Product Overview


Manitou R7 Platinum £470

Travel 80mm or 100mm (tested) / 30mm stanchions / Reverse arch lowers (V-brake option) / Snap Valve SPV damping / Air sprung / Semi-bath lubrication / Post mount / Colour — black only (in the UK) / Weight 3.26lb (195mm steerer)
Contact: Raw Experience 0131 4402010

Manitou has always been committed to racing and the R7 is an out-and-out XC race fork. In fact, it’s Manitou’s seventh generation lightweight XC design, hence the name.
Externally the fork has ultra-stiff magnesium lowers, which make for precise steering (given their weight) and a front wheel that stays straight under braking. Granted, you still get some fore-aft deflection at the hub, but it is nothing like as bad as a Rock Shox SID. To keep weight to a minimum the R7 gets a butted alloy steerer, hollow crown and bespoke stanchions; the 80mm version even has the excess fat trimmed off the upper legs. The downside of this is that you can’t swap between the travel options.
Internally the R7 uses a straightforward positive air spring and a titanium coil negative spring. With no fancy travel adjusters flowing air between the positive and negative chambers there is less to go wrong, and so far the R7 has proved reliable. The Platinum is the first R7 we’ve ridden that does not top out.
The right leg houses all the damping. A blue aluminium rebound adjuster at the bottom of the leg offers a limited, but useful, range of adjustment. At the top of the leg you must pressurise the Snap Valve SPV with the shock pump provided. Increasing the pressure ups the platform, making the fork harder to compress. It’s not however as straightforward as it sounds: for starters the SPV valve needs to be topped up every couple of rides to maintain the 30psi minimum and to confuse matters the damping goes some way to supporting the rider’s weight. This knock-on effect initially fooled us into running a lower than necessary spring rate, and we ended up increasing the pressure by more than 30 per cent on the first ride. Increasing the SPV pressure also affects the ride height of the fork, and with 100psi plus in the SPV chamber the fork is virtually at full extension. Basically, a bit of trial and error is involved in the set–up.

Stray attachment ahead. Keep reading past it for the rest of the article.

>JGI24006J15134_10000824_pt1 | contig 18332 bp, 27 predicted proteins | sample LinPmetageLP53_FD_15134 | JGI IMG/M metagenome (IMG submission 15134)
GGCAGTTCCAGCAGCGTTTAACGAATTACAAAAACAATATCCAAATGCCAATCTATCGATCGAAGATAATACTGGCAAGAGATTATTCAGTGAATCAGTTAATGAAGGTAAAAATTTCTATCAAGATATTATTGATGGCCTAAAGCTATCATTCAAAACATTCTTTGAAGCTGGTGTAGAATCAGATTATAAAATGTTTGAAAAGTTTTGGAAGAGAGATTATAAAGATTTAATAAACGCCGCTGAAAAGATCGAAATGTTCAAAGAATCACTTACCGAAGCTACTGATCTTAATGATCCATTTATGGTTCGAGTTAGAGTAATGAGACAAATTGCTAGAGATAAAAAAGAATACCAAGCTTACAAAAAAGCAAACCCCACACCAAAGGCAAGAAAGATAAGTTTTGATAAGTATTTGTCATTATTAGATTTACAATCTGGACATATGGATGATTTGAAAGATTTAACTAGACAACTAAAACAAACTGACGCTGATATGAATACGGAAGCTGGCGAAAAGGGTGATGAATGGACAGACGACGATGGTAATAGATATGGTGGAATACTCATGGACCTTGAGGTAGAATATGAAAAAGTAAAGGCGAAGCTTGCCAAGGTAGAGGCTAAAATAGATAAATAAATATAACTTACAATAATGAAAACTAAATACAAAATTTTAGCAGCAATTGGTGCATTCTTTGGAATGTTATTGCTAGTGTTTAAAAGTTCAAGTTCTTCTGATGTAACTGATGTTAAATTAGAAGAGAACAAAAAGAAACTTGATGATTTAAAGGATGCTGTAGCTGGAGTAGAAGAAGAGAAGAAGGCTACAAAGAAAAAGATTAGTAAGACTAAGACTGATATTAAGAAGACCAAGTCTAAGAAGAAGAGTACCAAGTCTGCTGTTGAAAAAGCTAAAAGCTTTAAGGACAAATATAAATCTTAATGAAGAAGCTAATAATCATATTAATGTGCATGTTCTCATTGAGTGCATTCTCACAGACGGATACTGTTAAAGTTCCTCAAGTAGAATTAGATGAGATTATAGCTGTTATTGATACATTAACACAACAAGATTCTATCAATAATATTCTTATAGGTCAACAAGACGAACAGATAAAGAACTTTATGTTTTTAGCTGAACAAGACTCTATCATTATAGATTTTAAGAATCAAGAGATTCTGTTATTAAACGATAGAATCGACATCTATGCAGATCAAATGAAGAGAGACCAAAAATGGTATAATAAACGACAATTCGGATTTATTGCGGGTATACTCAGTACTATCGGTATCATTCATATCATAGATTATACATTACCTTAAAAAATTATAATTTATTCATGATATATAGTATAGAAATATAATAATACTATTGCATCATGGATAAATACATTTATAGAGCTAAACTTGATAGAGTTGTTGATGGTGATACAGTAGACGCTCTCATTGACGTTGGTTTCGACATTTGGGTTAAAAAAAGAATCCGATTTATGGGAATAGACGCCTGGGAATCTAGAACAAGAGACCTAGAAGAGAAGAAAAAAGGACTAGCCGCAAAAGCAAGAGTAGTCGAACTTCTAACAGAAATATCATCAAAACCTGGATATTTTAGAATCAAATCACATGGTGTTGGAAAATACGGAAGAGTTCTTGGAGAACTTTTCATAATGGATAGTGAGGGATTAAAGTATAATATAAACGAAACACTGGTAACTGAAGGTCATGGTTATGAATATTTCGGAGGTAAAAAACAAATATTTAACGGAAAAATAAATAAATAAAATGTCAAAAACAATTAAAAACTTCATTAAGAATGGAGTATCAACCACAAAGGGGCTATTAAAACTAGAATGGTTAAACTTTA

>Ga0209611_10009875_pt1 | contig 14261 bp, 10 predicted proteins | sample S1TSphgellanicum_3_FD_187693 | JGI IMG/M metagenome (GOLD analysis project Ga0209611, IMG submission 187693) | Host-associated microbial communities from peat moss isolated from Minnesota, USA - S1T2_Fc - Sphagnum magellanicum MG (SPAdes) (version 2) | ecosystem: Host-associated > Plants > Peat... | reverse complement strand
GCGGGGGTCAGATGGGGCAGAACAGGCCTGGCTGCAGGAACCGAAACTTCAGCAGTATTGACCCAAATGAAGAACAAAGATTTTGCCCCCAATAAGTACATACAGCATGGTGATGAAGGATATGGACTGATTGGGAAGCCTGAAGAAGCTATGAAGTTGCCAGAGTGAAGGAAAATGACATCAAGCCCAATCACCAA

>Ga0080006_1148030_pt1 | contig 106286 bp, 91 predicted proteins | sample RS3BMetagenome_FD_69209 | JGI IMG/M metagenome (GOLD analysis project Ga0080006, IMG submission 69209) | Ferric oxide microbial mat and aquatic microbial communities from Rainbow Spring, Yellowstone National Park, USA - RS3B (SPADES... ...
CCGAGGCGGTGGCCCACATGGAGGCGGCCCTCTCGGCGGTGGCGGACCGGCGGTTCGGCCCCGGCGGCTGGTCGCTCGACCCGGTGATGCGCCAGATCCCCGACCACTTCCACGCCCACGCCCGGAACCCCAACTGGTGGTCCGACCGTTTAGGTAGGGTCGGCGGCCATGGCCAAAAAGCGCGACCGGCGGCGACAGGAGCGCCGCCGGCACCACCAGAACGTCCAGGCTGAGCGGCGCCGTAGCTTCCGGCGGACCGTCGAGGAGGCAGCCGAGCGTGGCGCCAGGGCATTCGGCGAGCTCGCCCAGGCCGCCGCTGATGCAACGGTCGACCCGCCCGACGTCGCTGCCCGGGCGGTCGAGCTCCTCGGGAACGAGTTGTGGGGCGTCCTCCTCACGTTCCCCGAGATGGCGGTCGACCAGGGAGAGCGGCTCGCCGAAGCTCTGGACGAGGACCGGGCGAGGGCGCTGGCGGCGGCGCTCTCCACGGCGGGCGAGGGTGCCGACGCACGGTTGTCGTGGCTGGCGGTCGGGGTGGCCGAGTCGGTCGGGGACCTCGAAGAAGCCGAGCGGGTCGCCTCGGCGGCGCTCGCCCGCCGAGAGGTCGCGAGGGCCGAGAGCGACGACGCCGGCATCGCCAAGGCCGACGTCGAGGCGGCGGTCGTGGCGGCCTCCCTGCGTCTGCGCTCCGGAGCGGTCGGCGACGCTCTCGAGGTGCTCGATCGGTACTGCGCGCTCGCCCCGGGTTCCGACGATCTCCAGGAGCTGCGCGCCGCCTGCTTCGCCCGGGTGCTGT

While the R7 is tuneable, it cannot double as a light trail fork as the platform is too pronounced. You can feel the Snap Valve opening on every hit. This feels like a loose headset and is similar to Fox’s Terralogic system, though it works in a different way. Upping the threshold goes some way toward reducing the tapping in the valve but that’s because it doesn’t open as often. If you’re less concerned with comfort and more worried about your threshold heart rate, this won’t be an issue, but on a long rides it gets annoying. That said, any racer who virtually locks their fork out by increasing the spring rate will find the Snap Valve a welcome addition, as there is travel available when it’s really needed. We won’t penalise the R7 Platinum for being race specific, so it get’s an eight.